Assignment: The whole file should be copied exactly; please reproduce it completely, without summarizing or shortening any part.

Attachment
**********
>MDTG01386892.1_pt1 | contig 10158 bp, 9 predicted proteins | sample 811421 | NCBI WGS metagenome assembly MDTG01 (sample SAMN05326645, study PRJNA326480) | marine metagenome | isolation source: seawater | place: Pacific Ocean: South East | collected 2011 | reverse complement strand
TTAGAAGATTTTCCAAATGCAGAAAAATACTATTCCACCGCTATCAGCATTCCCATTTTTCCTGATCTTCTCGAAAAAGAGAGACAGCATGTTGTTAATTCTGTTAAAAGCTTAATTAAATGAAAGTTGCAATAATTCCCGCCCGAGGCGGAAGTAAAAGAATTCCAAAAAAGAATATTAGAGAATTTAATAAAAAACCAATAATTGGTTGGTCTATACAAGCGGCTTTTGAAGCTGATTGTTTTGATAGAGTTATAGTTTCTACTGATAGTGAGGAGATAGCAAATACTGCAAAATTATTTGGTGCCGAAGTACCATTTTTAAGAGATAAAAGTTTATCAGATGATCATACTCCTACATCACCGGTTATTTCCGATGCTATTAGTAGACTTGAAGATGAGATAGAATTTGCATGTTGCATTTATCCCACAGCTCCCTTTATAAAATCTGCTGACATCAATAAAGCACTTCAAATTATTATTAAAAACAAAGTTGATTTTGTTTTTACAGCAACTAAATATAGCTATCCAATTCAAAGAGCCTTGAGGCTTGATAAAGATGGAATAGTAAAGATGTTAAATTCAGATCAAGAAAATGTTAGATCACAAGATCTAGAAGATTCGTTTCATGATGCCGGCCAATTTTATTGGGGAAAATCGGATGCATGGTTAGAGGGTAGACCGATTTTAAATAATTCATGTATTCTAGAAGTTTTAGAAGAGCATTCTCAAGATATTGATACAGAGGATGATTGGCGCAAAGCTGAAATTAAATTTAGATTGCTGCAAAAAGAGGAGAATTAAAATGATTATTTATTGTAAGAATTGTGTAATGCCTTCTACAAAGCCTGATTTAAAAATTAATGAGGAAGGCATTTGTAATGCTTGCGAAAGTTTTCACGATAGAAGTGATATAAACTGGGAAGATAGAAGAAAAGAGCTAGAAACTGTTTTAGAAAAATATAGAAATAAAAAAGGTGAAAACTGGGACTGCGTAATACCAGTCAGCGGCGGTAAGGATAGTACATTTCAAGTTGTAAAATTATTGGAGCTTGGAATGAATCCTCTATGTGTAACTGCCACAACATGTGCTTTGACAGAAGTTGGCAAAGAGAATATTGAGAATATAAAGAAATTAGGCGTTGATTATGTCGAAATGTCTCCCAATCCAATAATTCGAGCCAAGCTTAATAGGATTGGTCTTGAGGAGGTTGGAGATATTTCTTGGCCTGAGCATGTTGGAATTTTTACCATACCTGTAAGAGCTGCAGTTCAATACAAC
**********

>MDTG01386892.1_pt1 | contig 10158 bp, 9 predicted proteins | sample 811421 | NCBI WGS metagenome assembly MDTG01 (sample SAMN05326645, study PRJNA326480) | marine metagenome | isolation source: seawater | place: Pacific Ocean: South East | collected 2011 | reverse complement strand
TTAGAAGATTTTCCAAATGCAGAAAAATACTATTCCACCGCTATCAGCATTCCCATTTTTCCTGATCTTCTCGAAAAAGAGAGACAGCATGTTGTTAATTCTGTTAAAAGCTTAATTAAATGAAAGTTGCAATAATTCCCGCCCGAGGCGGAAGTAAAAGAATTCCAAAAAAGAATATTAGAGAATTTAATAAAAAACCAATAATTGGTTGGTCTATACAAGCGGCTTTTGAAGCTGATTGTTTTGATAGAGTTATAGTTTCTACTGATAGTGAGGAGATAGCAAATACTGCAAAATTATTTGGTGCCGAAGTACCATTTTTAAGAGATAAAAGTTTATCAGATGATCATACTCCTACATCACCGGTTATTTCCGATGCTATTAGTAGACTTGAAGATGAGATAGAATTTGCATGTTGCATTTATCCCACAGCTCCCTTTATAAAATCTGCTGACATCAATAAAGCACTTCAAATTATTATTAAAAACAAAGTTGATTTTGTTTTTACAGCAACTAAATATAGCTATCCAATTCAAAGAGCCTTGAGGCTTGATAAAGATGGAATAGTAAAGATGTTAAATTCAGATCAAGAAAATGTTAGATCACAAGATCTAGAAGATTCGTTTCATGATGCCGGCCAATTTTATTGGGGAAAATCGGATGCATGGTTAGAGGGTAGACCGATTTTAAATAATTCATGTATTCTAGAAGTTTTAGAAGAGCATTCTCAAGATATTGATACAGAGGATGATTGGCGCAAAGCTGAAATTAAATTTAGATTGCTGCAAAAAGAGGAGAATTAAAATGATTATTTATTGTAAGAATTGTGTAATGCCTTCTACAAAGCCTGATTTAAAAATTAATGAGGAAGGCATTTGTAATGCTTGCGAAAGTTTTCACGATAGAAGTGATATAAACTGGGAAGATAGAAGAAAAGAGCTAGAAACTGTTTTAGAAAAATATAGAAATAAAAAAGGTGAAAACTGGGACTGCGTAATACCAGTCAGCGGCGGTAAGGATAGTACATTTCAAGTTGTAAAATTATTGGAGCTTGGAATGAATCCTCTATGTGTAACTGCCACAACATGTGCTTTGACAGAAGTTGGCAAAGAGAATATTGAGAATATAAAGAAATTAGGCGTTGATTATGTCGAAATGTCTCCCAATCCAATAATTCGAGCCAAGCTTAATAGGATTGGTCTTGAGGAGGTTGGAGATATTTCTTGGCCTGAGCATGTTGGAATTTTTACCATACCTGTAAGAGCTGCAGTTCAATACAAC